On October 3rd 2023 Dr Alan Potter presented his research into older learners’ perceptions of quality in later life learning. His study stemmed from his experience as a teacher, educational advisor and Director of Education for a large London Borough. Within a critical educational gerontology framework, his empirical inquiry adds to evidence that learning in later life can contribute to wellbeing and may offer protection from cognitive decline. Exploring the under-researched field of older learners’ experience of learning, Alan outlined the factors which older learners say they value when learning in an informal class setting. His findings have a wider application to other educational settings and will be of interest to tutors, learning and funding providers, policy makers, gerontologists, and older learners themselves. Dr John Miles hosted Alan's seminar which sparked a extended discussion. His slides are attached here and a recording of the seminar is available from John Miles on request. Alan's book Quality Learning for Positive Ageing: Voices of Older Learners is available from Routledge https://www.routledge.com/Quality-Learning-for-Positive-Ageing-Voices-of-Older-Learners/Potter/p/book/9781032216645#:~:text=Description,gaining%20protection%20against%20cognitive%20decline.

 

Gerontological Education: a step too far for undergraduates?

Andrew Dunning, Lecturer in Social Policy at Swansea University and Debbie Price, Professor of Social Gerontology at Micra, presented on their experience of teaching undergraduate modules on ageing. They raised questions about course content, the problems of marketing such courses and the role of the university in supporting and promoting gerontology. Dr Anne Jamieson, Emeritus Reader, Birkbeck University of London served as discussant and drew on her twenty-five years’ experience of graduate and diploma teaching. The seminar was chaired by Dr John Miles.

The group held a Symposium online at the BSG conference on Wednesday 7th July 2021. Fifteen people attended and our two presenters drew on contrasted fields of enquiry. Dr Marianne Markowski, Research Fellow in the School of Health Sciences at University of Greenwich, reported on research into the role of peer education practices and their impact on professional training and considers the potential for their wider application. Dr Jitka Vseteckova Senior Lecturer in the Faculty of Wellbeing, Education and & Language Studies at the Open University drew on her current experience of delivering public talks on the theme of Ageing Well and considered how these have evolved in relation to her respondents and to her having to deliver them online. Besides presentations touched on theoretical debates about the nature and meaning of learning with implications for understanding the importance of teachers and their changing roles.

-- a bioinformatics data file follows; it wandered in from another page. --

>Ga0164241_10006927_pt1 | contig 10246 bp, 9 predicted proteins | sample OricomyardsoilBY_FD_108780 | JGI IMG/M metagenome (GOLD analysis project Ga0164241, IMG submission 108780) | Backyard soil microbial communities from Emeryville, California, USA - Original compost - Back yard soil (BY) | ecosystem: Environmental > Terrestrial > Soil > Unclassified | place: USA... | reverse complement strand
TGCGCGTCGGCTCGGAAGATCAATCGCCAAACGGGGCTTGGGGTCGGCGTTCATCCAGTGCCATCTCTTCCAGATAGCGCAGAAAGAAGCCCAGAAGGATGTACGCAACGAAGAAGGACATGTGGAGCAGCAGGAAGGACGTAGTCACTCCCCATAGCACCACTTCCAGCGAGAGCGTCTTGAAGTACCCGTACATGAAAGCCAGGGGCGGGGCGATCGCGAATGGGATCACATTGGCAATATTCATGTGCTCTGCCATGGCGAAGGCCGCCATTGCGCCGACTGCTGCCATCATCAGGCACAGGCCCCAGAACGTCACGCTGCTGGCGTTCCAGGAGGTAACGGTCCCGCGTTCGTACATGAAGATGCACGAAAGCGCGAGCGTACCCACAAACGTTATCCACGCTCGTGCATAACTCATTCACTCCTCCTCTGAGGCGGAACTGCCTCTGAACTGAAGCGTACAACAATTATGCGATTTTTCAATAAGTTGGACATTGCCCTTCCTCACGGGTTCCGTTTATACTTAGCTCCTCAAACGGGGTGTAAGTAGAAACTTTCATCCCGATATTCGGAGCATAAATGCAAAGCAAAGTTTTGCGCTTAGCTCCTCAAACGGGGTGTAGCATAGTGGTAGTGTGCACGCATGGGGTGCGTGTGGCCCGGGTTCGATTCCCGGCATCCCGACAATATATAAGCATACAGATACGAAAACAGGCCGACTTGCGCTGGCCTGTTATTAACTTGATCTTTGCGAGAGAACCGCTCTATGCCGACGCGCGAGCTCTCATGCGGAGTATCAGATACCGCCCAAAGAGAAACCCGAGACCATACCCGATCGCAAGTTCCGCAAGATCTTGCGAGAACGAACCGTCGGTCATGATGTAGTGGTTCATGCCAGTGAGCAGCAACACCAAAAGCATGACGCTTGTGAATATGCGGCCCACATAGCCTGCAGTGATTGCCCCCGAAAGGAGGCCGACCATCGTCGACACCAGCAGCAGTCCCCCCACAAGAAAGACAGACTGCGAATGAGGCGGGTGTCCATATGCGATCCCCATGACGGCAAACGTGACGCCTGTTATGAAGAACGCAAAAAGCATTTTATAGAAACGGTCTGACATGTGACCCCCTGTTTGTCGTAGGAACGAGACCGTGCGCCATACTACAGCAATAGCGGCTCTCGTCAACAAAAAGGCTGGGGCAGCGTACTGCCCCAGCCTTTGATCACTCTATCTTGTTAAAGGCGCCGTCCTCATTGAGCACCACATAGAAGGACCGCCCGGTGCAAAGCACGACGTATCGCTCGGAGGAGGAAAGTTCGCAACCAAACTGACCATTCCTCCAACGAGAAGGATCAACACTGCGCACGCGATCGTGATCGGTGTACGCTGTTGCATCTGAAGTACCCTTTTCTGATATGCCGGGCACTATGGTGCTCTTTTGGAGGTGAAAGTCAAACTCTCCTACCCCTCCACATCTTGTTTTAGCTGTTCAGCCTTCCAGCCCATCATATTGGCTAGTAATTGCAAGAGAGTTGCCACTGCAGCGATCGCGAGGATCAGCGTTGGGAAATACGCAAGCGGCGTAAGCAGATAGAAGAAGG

Discussion of mentoring and peer education continued online after the event.

 

Previously the group held a Symposium online at the BSG Conference on July 2nd 2020. The session was in three parts: Race Matters in Gerontology, by Dr Nilu Ahmed with Dr Karan Juttla as discussant; Learning in Later Life at a Time ofChange with presentations by Dr Jitka Vseteckova, Dr Joanna Walker and Dr John Miles and Learning in Practice with Rob Hunter of Learning for the Fourth Age. A recording of the session can be viewed here:

https://www.youtube.com/watch?v=ebi0Q7es0bA&t=6442s

The group held a meeting in Newcastle upon Tyne on 12th March 2019 - a report on the various discussions at that meeting is available below.  

 

Educational Gerontology also submitted comments in response to the call for contributions to the investigations of Adult Education 100, the 1919 Centenary Commission on recommendations for adult education in the century ahead. Our submission can be found below

 

The group held a joint seminar with the BSG SIG for Technology and Ageing on November 22nd 2019 at the Institute for Mental Health, University of Nottingham. A report of the event can be found here:

https://imhblog.wordpress.com/2020/01/24/how-is-digital-technology-influencing-adult-education-and-how-could-adult-education-address-the-digital-divide-exclusion-and-in equality-caused-by-services-moving-online/

Membership:

Membership of the Educational Gerontology SIG is open to all. A series of online seminars is under consideration and will be launched later in the year.

Following the 2023 BSG conference in Norwich the group is now convened by Dr Natalia Balyasnikova, Dr Marianne Markowski, Dr John Miles and Dr Jitka Vseteckova. Natalia will be leading on communication arrangements including social media and a SIG website. For the moment contact John Miles for information about membership.

The Educational Gerontology SIG emerged from a collaboration between BSG members of the Association for Education and Ageing (AEA), the Ransackers Association (RA), and Conversation into Action (CiA). 

Please note that the Association for Education and Ageing is no longer accepting applications for membership. A slightly damaged archive of the AEA website as it was in 2023 can be viewed at:

https://web.archive.org/web/20231004122700/http://associationforeducationandageing.org/

Plans are in hand to make the five volumes of the International Journal of Education and Ageing available online.